Another successful archaeological season for the National History Museum
Today, January 30, 2024, in the presence of the Vice President of the Republic of Bulgaria, Mrs. Iliyana Yotova, the Deputy Minister of Culture, Mrs. Amelia Gesheva and the Mayor of Vitosha region, Arch. Zarko Klinkov, for the fifth year in a row, the National History Museum officially presented to the general public the archaeological achievements of the museum's researchers.
The exhibition "Ancient finds. New discoveries. Archaeological Season 2023.” presents 227 archaeological finds discovered under the scientific guidance of the director of the museum Assoc. Dr. Bonni Petrunova, Prof. Dr. Ivan Hristov, Ch. assistant professor Mariela Inkova, PhD student Violina Kiryakova, Martin Hristov, Pavlina Devlova, Iliya Kirov, Mikhail Vaklinov, Elena Endarova and their teams.
The past archaeological season in 2023 was extremely successful for the National History Museum. The discoveries made are a large amount of objects from people's everyday life, providing us with a glimpse into the nature of life in the lands that we call "Bulgarian" today, spanning almost all archaeological periods from prehistory to the Middle Ages in the Bulgarian lands.
Archaeologists from the National History Museum conducted archaeological field investigations at fifteen sites. The studies were carried out with the financial support of the Ministry of Culture, the National History Museum, funds from the "Culture" program of the Metropolitan Municipality and local municipalities, as well as thanks to private donors. The studied sites are scattered all over the country - from the Rhodope Mountains through Sakar to the Black Sea coast, including Vitosha, Plana Planina and the Thracian Plain. Excavation of a new site in the Danube Plain also began this year. The archaeological sites are of different nature - ancient and medieval fortresses and settlements from different periods.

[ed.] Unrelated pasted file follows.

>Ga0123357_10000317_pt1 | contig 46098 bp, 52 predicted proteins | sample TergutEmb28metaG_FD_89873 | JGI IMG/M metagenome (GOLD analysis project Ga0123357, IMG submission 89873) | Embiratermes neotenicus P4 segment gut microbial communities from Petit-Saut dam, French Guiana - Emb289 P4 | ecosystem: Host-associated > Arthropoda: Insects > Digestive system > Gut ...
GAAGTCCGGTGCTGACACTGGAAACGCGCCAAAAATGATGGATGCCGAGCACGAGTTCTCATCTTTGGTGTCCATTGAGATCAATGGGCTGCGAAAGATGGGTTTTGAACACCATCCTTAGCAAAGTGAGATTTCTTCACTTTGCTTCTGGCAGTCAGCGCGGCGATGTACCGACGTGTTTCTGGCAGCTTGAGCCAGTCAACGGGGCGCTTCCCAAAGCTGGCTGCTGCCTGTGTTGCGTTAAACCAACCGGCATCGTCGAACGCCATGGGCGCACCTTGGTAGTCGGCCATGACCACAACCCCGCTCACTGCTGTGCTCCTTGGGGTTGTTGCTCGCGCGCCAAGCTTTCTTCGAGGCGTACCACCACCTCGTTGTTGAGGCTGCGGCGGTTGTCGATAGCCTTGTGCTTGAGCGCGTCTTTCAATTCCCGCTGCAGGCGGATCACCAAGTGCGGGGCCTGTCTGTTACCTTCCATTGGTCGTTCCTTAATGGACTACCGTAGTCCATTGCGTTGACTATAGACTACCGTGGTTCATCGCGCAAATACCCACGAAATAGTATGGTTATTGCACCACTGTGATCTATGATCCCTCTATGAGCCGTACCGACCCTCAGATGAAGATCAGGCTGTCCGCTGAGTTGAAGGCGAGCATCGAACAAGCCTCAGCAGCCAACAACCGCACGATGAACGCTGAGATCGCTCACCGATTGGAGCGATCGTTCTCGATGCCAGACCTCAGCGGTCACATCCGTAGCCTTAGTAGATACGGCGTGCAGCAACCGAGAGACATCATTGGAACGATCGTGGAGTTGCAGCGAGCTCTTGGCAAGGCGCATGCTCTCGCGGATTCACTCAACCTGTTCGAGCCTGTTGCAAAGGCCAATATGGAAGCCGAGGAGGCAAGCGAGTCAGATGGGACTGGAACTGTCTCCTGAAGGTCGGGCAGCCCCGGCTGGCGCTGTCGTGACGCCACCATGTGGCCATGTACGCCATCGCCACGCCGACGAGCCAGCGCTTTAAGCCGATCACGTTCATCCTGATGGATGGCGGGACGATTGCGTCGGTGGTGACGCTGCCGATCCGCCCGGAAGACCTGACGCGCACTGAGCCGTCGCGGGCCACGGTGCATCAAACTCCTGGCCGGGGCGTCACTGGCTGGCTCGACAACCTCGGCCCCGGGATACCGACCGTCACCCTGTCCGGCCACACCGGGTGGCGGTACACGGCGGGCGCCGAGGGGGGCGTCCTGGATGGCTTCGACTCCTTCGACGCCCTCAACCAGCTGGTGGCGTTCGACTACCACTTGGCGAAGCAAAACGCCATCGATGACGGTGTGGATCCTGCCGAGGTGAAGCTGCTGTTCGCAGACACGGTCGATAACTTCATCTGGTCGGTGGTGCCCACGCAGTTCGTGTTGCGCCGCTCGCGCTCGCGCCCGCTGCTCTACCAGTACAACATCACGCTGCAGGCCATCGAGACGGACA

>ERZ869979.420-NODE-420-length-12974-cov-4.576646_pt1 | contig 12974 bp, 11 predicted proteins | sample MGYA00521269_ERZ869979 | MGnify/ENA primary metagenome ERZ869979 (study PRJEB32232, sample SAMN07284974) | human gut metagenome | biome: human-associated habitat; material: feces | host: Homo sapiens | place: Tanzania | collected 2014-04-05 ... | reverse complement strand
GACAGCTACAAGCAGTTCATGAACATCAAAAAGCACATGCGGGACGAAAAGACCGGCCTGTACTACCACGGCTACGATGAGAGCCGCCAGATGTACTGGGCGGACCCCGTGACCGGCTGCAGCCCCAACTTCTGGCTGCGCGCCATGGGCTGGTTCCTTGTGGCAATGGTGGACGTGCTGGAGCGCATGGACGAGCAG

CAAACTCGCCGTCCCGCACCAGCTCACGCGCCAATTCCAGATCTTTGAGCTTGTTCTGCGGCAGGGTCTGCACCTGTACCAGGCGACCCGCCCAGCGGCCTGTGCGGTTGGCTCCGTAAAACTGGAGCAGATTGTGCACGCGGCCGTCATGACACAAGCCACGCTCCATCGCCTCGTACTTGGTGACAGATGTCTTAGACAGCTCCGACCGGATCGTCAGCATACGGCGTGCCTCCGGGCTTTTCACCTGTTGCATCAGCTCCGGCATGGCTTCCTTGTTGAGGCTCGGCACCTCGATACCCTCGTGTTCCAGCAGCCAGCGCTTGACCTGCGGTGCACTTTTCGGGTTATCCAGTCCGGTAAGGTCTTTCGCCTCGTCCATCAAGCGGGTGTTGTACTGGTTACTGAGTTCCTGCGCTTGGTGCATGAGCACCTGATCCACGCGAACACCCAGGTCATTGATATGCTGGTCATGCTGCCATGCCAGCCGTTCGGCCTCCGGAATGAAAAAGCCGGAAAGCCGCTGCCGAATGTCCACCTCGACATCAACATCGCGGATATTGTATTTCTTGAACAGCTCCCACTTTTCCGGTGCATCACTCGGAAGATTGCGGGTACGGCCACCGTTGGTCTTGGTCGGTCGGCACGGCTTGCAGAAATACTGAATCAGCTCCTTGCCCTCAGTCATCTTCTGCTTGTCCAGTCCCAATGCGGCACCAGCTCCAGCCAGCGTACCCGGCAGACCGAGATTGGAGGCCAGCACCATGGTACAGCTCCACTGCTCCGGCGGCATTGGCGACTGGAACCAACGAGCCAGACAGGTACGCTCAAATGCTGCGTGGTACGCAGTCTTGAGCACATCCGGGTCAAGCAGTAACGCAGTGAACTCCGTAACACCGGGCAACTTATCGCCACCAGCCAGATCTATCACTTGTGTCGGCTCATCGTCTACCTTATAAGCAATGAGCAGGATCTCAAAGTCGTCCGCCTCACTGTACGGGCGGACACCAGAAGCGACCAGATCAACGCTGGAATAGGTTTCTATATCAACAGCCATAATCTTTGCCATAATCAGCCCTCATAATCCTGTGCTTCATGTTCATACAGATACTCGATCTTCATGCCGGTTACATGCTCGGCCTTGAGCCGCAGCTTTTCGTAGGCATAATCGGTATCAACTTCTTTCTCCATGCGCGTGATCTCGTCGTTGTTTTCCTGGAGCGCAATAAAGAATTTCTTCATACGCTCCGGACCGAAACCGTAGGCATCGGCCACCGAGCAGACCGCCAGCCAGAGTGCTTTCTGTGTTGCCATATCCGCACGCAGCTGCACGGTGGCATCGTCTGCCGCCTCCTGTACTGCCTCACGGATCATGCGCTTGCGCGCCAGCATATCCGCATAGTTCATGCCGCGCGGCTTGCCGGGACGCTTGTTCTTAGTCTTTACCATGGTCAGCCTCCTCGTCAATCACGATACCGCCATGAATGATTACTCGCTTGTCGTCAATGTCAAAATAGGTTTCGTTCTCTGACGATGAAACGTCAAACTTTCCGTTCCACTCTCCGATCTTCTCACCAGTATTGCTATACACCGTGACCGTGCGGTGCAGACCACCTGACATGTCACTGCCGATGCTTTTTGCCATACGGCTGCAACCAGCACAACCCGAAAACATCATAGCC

As a result of the regular archaeological excavations of the Ancient Fortress "Ravadinovo" in the period 2017-2023, evidence of a well-fortified site that existed on the territory of the Greek colony of Apollonia Pontica (now the city of Sozopol) was discovered and documented. The most widely discovered material are the amphorae from Thasos, the Thasos circle, Chios, Mende, Miletus (dated between the first half of the XNUMXth century BC and the XNUMXrd century BC). Another highlight among the finds are the coins minted in Aponolia Pontica.
Near it, during rescue excavations at 7 Albatros Street in the city of Sozopol, Skamni Peninsula, Pavlina Devlova excavated a hitherto unknown part of the ancient city of Apollonia Pontica. As the main highlights of the discoveries, several small cult votive figurines representing parts of the human body can be found. It was on this site that the blue bead was discovered, which subsequently became the emblem of this year's exhibition.
Another interesting highlight in this year's exhibition "Ancient finds. New discoveries. Archaeological Season 2023." are the discoveries made during the regular archaeological investigations of the medieval fortress near the town of Yakoruda, region Blagoevgrad. The main emphasis of the researcher ch. Assistant Dr. Mariela Inkova were several fragments of tiles on which prints of a child's foot were found, as well as traces of animals.
One of the very interesting archaeological studies is related to underwater research in the water area of Burgas and the region. Under the guidance of the deputy director of the museum, Prof. Ivan Hristov, the early Byzantine fortress Chrysosotira near the town of Chernomorets was examined. Prof. Hristov also conducted research in the water area around Kamchia Peninsula. An interesting highlight was the tin ingot discovered there, mined in the Roman mines of the Cornwall peninsula, Great Britain - another proof of the distant trade connections of the population that inhabited our lands.
And this summer, the archaeological excavations of the magnificent medieval capital of the Dobrudja Despotate - Kaliakra, led by Assoc. Dr. Bonni Petrunova, director of the National History Museum, proved that the northern Black Sea coast is an irreplaceable part of the rich cultural heritage of the country with a long and history rich in finds.
The exhibition, entitled "Ancient finds. New discoveries. Archaeological Season 2023”, with curator ch. Assistant Professor Petranka Nedelcheva, Head of the "Exhibition and International Activities" Department at the National Museum of Natural History is available to the public until the beginning of April 2024. в Hall for temporary exhibitions on the third floor of the museum.